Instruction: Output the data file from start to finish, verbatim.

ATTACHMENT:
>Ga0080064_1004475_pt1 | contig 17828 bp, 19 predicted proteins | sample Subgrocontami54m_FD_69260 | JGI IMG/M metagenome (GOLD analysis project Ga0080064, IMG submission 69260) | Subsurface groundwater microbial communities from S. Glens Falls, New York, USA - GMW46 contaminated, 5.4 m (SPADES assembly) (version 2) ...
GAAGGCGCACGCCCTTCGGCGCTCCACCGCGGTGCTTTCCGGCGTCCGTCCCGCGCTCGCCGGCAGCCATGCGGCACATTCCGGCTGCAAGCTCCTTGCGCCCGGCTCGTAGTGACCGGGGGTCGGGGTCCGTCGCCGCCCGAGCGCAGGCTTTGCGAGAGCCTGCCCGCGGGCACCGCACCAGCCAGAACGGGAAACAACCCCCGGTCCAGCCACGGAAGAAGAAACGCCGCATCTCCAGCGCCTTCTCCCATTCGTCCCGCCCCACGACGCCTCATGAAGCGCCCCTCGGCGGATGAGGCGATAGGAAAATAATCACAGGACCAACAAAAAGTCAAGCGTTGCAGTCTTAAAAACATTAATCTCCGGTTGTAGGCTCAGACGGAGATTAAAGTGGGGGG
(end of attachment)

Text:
>Ga0080064_1004475_pt1 | contig 17828 bp, 19 predicted proteins | sample Subgrocontami54m_FD_69260 | JGI IMG/M metagenome (GOLD analysis project Ga0080064, IMG submission 69260) | Subsurface groundwater microbial communities from S. Glens Falls, New York, USA - GMW46 contaminated, 5.4 m (SPADES assembly) (version 2) ...
GAAGGCGCACGCCCTTCGGCGCTCCACCGCGGTGCTTTCCGGCGTCCGTCCCGCGCTCGCCGGCAGCCATGCGGCACATTCCGGCTGCAAGCTCCTTGCGCCCGGCTCGTAGTGACCGGGGGTCGGGGTCCGTCGCCGCCCGAGCGCAGGCTTTGCGAGAGCCTGCCCGCGGGCACCGCACCAGCCAGAACGGGAAACAACCCCCGGTCCAGCCACGGAAGAAGAAACGCCGCATCTCCAGCGCCTTCTCCCATTCGTCCCGCCCCACGACGCCTCATGAAGCGCCCCTCGGCGGATGAGGCGATAGGAAAATAATCACAGGACCAACAAAAAGTCAAGCGTTGCAGTCTTAAAAACATTAATCTCCGGTTGTAGGCTCAGACGGAGATTAAAGTGGGGGG